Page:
Peripheral Blood Lymphocyte Therapy to Prevent Lymphoproliferative Disorders Caused by Epstein-Barr Virus in Patients Who Have Undergone Transplantation
RATIONALE: Peripheral blood lymphocyte therapy may be effective in the treatment and prevention of Epstein-Barr virus infection following transplantation.
PURPOSE: Phase II trial to study the effectiveness of peripheral blood lymphocyte therapy in treating and preventing lymphoproliferative disorders in patients who have Epstein-Barr virus infection following transplantation.
Multiple Myeloma and Plasma Cell Neoplasm
Biological: allogeneic Epstein-Barr virus-specific cytotoxic T lymphocytes
Biological: autologous Epstein-Barr virus-specific cytotoxic T lymphocytes
|Study Design:||Primary Purpose: Treatment|
|Official Title:||Adoptive Immunotherapy of Epstein Barr Virus Induced Lymhoproliferative Disease. A Comparison of Allogeneic and Autologous Lymphocyte Responses ex Vivo and Use of Highly Selected Reactive Cells as an Alternative to Chemotherapy in Vivo.|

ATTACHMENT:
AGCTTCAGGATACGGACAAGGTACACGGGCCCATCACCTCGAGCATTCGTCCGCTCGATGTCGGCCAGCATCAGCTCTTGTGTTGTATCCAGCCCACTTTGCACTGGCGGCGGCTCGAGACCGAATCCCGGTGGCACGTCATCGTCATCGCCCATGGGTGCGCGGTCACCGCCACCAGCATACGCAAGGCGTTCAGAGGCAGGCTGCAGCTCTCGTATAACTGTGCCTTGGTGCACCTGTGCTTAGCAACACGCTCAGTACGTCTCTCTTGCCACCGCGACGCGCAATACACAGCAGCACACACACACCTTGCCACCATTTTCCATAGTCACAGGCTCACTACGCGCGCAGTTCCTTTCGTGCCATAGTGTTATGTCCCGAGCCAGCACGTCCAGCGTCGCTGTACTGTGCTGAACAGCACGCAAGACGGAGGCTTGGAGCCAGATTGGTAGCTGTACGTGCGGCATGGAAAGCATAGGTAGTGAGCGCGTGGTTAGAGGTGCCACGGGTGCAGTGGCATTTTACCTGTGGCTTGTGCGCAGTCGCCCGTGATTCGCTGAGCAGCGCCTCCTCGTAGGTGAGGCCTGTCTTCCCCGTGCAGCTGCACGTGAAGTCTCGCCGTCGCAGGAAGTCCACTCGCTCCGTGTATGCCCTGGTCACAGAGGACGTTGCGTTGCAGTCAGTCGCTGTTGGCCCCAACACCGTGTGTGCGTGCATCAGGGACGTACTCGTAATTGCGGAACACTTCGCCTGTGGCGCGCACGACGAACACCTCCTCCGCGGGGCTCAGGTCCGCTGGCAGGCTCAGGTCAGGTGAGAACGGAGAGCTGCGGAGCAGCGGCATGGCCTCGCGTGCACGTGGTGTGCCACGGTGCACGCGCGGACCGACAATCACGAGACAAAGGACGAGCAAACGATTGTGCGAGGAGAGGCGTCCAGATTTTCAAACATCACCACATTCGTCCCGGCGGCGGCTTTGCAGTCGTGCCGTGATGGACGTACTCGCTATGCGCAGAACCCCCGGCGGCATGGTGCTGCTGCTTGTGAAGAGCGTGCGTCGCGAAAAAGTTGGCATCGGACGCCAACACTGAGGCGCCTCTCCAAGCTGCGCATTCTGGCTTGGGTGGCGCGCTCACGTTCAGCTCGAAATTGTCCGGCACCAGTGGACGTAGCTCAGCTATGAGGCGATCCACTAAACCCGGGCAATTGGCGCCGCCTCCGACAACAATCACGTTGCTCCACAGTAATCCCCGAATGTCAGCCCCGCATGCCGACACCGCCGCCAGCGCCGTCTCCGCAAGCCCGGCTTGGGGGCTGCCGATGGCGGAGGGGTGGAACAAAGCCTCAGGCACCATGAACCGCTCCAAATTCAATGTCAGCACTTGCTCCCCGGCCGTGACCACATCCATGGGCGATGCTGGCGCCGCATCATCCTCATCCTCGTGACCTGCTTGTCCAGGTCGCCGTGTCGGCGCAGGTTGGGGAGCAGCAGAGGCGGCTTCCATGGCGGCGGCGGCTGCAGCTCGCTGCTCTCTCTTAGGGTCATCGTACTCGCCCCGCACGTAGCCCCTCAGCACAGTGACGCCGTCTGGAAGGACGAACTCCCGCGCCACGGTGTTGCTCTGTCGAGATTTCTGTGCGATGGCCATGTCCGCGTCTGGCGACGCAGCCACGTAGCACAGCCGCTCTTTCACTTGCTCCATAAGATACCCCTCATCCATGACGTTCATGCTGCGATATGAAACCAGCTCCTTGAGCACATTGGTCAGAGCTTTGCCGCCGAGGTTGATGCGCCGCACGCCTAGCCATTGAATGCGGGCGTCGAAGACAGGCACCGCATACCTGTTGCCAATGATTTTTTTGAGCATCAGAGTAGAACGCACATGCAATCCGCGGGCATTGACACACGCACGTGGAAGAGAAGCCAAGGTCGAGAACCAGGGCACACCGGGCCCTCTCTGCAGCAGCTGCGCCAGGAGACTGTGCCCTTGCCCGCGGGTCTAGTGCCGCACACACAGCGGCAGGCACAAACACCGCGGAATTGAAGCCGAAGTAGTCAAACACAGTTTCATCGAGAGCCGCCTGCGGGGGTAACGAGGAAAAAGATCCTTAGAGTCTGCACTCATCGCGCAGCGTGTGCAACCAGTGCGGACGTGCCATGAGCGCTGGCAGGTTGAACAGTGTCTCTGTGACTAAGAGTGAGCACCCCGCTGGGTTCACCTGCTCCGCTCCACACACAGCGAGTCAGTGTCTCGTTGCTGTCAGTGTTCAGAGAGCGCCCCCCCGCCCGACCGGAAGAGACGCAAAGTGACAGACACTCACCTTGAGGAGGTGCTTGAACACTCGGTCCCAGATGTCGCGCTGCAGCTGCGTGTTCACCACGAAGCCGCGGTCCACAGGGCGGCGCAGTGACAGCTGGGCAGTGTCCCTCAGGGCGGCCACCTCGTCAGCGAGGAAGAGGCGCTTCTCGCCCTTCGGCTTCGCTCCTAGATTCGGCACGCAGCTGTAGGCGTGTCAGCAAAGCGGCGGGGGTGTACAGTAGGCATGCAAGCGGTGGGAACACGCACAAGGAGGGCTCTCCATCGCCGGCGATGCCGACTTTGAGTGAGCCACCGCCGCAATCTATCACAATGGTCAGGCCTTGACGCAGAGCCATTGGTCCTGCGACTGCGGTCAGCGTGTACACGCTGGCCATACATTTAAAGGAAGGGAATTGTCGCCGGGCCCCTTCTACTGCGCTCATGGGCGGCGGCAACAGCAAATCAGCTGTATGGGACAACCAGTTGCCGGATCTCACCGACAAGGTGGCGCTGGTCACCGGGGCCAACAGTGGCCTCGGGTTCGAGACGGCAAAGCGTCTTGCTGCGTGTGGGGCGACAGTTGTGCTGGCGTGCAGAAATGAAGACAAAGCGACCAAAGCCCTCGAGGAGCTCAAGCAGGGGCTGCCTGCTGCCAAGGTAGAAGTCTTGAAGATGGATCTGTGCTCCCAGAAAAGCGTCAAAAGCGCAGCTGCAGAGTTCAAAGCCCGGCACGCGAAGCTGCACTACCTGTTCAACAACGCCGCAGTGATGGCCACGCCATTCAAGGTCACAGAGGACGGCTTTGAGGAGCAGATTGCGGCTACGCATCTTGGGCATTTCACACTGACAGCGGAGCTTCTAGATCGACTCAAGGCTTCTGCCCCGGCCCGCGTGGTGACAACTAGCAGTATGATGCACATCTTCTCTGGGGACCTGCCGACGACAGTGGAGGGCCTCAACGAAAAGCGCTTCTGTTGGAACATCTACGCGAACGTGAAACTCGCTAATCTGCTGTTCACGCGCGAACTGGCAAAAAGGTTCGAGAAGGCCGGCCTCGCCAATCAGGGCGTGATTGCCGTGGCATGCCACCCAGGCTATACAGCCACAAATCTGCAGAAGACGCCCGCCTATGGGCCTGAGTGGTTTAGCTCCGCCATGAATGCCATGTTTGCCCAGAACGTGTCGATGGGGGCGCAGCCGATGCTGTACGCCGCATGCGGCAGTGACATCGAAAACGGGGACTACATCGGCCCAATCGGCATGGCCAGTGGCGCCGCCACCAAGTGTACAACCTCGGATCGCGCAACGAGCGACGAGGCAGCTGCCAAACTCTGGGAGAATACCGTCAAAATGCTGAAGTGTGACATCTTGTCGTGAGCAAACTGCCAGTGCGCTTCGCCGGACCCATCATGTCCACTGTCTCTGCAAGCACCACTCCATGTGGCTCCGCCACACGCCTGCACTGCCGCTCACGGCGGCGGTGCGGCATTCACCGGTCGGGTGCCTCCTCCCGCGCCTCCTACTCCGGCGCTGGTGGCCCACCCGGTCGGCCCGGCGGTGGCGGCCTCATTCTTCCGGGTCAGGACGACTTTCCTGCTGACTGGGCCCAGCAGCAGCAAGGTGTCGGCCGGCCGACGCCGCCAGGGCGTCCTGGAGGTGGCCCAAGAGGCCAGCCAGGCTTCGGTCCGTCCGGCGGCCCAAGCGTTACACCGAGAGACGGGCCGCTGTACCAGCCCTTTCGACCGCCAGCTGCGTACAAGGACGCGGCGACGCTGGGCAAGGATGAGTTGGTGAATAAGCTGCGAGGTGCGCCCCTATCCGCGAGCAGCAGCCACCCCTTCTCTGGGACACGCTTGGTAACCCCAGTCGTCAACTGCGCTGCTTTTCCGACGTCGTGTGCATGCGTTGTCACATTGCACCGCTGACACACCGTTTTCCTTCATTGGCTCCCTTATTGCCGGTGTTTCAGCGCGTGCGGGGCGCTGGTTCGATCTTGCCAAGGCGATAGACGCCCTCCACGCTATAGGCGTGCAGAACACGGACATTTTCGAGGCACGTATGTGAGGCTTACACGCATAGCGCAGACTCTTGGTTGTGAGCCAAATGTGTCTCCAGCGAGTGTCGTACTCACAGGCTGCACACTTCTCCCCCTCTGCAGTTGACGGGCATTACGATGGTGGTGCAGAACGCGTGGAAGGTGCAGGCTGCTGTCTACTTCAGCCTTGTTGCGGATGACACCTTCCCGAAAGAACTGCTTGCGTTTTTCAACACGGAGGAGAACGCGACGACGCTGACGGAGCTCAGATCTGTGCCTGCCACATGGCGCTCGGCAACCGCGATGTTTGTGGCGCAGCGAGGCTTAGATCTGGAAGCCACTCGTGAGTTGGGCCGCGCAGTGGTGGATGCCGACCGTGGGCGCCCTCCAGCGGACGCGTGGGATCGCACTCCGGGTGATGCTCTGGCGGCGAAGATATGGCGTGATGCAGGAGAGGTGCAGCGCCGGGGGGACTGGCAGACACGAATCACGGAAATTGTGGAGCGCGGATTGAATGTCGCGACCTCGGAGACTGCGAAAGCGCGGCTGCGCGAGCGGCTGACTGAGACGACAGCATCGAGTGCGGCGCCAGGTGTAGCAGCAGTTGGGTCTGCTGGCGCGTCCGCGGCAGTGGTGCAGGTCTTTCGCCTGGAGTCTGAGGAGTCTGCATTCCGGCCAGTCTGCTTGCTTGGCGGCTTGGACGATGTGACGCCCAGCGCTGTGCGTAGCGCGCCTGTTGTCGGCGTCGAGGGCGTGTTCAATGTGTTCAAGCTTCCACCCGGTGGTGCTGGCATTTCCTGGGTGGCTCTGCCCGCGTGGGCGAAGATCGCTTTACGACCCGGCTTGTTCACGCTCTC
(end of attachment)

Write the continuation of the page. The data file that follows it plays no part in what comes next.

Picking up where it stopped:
|Study Start Date:||February 2000|
|Study Completion Date:||September 2003|
|Primary Completion Date:||September 2003 (Final data collection date for primary outcome measure)|
- Compare the efficacy of Epstein Barr virus (EBV) reactive autologous and allogeneic lymphocyte clones ex vivo in targeting EBV immortalized lymphoblasts in patients undergoing a solid organ transplant or T cell depleted bone marrow transplant.
- Determine the efficacy of these regimens as treatment and prophylaxis in those patients who develop EBV viremia or EBV induced lymphoproliferative disease.
OUTLINE: Autologous and allogeneic Epstein Barr virus (EBV) reactive lymphocytes are isolated from patients and siblings and tested in vitro for cytotoxic activity.
Patients who develop EBV viremia or EBV related lymphoproliferative disease after transplant receive autologous Epstein Barr virus (EBV) reactive lymphocytes IV over 20 minutes. Patients receive allogeneic EBV reactive lymphocytes if autologous lymphocytes fail to control EBV proliferation or when sufficient autologous reactive lymphocytes cannot be isolated. Treatment repeats every 4 weeks in the presence of EBV viremia or lymphoproliferative disease. After 5 patients have received therapy without unacceptable toxicity, patients may receive lymphocytes as prophylactic therapy.
Patients are followed at 4 weeks, 8 weeks, 6 months, and 12 months.
PROJECTED ACCRUAL: A total of 10-20 patients will be accrued for this study.
|United States, Illinois|
|Robert H. Lurie Comprehensive Cancer Center at Northwestern University|
|Chicago, Illinois, United States, 60611|
|Study Chair:||Ann Traynor, MD||Robert H. Lurie Cancer Center|